“Simultaneously, they were maintaining commerce as an income, attending trading routes [such as the Spice Route] that stretched from the Arabian Peninsula to the Mediterranean Basin along which they were leading caravans loaded with medicinal herbs and incense. For supplying the needs of these commercial caravans, they had established a net of lodgings-guarded posts [caravansaries], which were placed in a distance of a one day walk from each other. In addition, the Nabateans built big cities.” Avdat was the most important city on the Spice route except for Petra, a UNESCO World Heritage site in Jordan, the Nabatean’s most magnificent monument. (

The Nabateans, pagans who converted to Christianity in the 4th century CE, built large churches in their cities. Later, after the Arab invasion in the 7th century, many mosques were also built, often in place of the churches. In Avdat, we saw irrigation channels, a reservoir, and various remains of dwellings and storehouses and a Roman military camp. The Nabateans appear to have assimilated among the other peoples of the area after the 10th century CE, leaving their habitations intact for newcomers.

On Yom Ha’atzmaut, with friends Lawrence and Glenis, we drove up the coast to Netanya to watch the annual Air Force flyover. We went to one of Israel’s lovely cliffside beaches just north of town. Like on most of Israel’s beaches, there is a cafe with lots of outdoor, shaded seating. While we waited patiently in the gorgeous weather, we enjoyed a delicious lunch. By that time, the flyover had finished.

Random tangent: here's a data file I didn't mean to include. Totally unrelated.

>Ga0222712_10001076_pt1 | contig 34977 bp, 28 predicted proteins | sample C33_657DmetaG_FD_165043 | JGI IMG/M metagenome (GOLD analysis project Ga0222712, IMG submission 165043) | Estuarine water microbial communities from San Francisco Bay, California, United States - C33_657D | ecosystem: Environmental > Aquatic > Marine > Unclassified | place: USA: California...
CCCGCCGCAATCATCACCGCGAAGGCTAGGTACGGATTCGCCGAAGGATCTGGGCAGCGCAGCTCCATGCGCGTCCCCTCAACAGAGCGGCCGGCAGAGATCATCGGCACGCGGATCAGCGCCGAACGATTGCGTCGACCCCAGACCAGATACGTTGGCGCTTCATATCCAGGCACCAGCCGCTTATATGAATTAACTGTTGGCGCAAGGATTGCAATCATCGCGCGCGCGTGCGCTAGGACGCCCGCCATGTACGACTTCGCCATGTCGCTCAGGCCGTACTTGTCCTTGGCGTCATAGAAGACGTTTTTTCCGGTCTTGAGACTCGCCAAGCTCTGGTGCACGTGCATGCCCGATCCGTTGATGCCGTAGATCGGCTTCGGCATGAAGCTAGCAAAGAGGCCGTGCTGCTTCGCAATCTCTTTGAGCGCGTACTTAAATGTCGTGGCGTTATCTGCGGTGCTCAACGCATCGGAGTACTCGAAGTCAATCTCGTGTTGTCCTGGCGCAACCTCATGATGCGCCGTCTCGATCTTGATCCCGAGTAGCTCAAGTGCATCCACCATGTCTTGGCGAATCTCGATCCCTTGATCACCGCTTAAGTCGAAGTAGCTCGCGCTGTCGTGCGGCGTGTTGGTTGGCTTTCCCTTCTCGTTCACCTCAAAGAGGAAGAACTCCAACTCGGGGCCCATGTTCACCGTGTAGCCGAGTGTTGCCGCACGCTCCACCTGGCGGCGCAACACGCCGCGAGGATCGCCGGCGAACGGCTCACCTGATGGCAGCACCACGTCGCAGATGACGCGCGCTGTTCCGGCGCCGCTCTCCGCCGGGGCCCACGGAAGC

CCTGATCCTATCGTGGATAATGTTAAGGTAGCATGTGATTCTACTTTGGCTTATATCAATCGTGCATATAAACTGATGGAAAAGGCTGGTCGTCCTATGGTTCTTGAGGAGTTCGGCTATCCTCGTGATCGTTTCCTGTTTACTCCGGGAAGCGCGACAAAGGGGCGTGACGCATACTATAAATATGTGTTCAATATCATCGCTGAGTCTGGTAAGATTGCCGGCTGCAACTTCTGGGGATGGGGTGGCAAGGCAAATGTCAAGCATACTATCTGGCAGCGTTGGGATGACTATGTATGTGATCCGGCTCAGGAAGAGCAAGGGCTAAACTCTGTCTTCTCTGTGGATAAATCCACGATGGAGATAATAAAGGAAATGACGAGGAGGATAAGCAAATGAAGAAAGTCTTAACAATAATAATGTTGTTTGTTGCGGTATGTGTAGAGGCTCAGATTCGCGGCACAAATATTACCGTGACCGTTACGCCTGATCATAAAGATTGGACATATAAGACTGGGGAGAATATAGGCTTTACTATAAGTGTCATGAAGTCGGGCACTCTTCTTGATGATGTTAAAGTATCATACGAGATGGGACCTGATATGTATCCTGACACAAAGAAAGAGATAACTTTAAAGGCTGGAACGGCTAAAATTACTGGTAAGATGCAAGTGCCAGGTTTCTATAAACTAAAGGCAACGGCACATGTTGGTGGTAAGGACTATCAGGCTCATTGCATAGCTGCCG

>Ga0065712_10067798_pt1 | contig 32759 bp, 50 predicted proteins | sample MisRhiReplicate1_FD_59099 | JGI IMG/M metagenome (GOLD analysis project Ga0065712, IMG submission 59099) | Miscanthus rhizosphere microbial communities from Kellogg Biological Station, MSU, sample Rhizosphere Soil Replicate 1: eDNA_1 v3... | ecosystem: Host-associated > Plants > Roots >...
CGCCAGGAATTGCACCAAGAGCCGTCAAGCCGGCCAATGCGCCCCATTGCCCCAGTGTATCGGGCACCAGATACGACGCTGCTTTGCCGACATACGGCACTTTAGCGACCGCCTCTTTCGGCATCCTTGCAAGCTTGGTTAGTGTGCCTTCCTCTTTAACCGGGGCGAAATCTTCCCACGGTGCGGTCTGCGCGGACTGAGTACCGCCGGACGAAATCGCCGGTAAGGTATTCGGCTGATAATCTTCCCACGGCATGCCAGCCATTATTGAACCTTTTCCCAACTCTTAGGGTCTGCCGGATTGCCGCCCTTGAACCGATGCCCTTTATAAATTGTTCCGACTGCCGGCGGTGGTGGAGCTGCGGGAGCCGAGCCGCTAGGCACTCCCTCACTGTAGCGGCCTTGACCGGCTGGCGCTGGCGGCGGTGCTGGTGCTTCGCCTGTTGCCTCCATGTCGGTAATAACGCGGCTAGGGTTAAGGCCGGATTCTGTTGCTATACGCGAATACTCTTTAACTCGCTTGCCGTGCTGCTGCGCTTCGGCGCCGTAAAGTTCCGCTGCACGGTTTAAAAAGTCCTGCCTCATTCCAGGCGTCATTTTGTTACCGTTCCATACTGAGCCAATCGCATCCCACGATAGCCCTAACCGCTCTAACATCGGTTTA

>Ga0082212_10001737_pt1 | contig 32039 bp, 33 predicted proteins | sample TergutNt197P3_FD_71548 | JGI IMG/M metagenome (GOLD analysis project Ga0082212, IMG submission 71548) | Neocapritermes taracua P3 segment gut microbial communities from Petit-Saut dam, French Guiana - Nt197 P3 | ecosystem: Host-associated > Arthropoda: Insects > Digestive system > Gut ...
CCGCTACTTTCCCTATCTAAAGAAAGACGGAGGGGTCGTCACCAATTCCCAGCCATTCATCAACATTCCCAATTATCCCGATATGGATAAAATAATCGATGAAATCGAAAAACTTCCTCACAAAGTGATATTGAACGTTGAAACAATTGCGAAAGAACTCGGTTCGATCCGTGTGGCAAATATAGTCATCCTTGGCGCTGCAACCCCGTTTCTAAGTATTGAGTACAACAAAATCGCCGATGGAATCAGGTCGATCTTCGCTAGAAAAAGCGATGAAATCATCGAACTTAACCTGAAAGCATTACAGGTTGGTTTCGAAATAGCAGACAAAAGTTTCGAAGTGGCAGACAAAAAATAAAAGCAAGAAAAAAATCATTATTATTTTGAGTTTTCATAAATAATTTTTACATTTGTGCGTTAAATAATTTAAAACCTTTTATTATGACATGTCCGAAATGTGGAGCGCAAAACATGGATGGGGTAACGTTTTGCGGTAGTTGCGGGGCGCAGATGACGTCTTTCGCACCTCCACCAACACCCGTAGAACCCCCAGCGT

We then drove to the nearby Beit Hagdudim (Battalions Museum) at Moshav Avihayil, near Netanya. Both the moshav and the museum were established by veterans of the Jewish battalions of the British army. The museum depicts the struggle to create Jewish fighting forces (Zion Mule Corps and Jewish Legion in WWI; Jewish Brigade in WWII) and their contribution to building Jewish military forces to later fight for the establishment of the State of Israel. Among the most prominent of the Zionist visionaries for Jewish fighting forces were central figures in the history of the Jewish settlement: David Ben-Gurion, Joseph Trumpeldor, Ze’ev Jabotinsky, and others.

The British were correctly hesitant about training Jewish soldiers, especially ones from Palestine, because they knew that these trained soldiers would someday challenge the British forces in Palestine. In fact, the war veterans were the mainstay of the Haganah (defense) forces, which eventually became the core of the Israel Defense Forces (IDF).

On display in the museum are photographs, documents, flags, uniforms, posters, and such items as a life-size model of a mule and a soldier and other examples of the Jewish attributes of courage and volunteering. During the protracted war period, until 1945, Jews from the Yishuv (pre-state Israel) and the Diaspora joined the British Army to fight against the Nazis while gaining skills to fight for the Jewish State in Palestine.

We saw rare exhibits, short films and multimedia presenting the Hebrew battalions; accounts of the founding of the Zion Mule Corps and the Jewish Legion; tributes to volunteers to the Jewish Brigade; and examples of the Holocaust survivors and other volunteers’ contribution to the establishment of the IDF. There are also lawns and gardens for visitors’ enjoyment, a library and an archive. We were very impressed by this recently enlarged but still relatively small museum.

To finish off a wonderful day, we stopped in Netanya by the kikar, the picturesque pedestrian promenade and square next to the Mediterranean. We couldn’t resist the scrumptious pastry and coffee in the Sweet Dreams cafe, which we are sure is operated by some of the many immigrants to Israel from France, lately the country which supplies a plurality of Israel’s new citizens. It was a sweet ending to our vacation time in Israel.

About the Author
Steve Kramer grew up in Atlantic City, graduated from Johns Hopkins in 1967, adopted the hippie lifestyle until 1973, then joined the family business for 15 years. Steve moved to Israel from Margate, NJ in 1991 with his family. He has written more than 1100 articles about Israel and Jews since making Aliyah. Steve and his wife Michal live in Kfar Saba.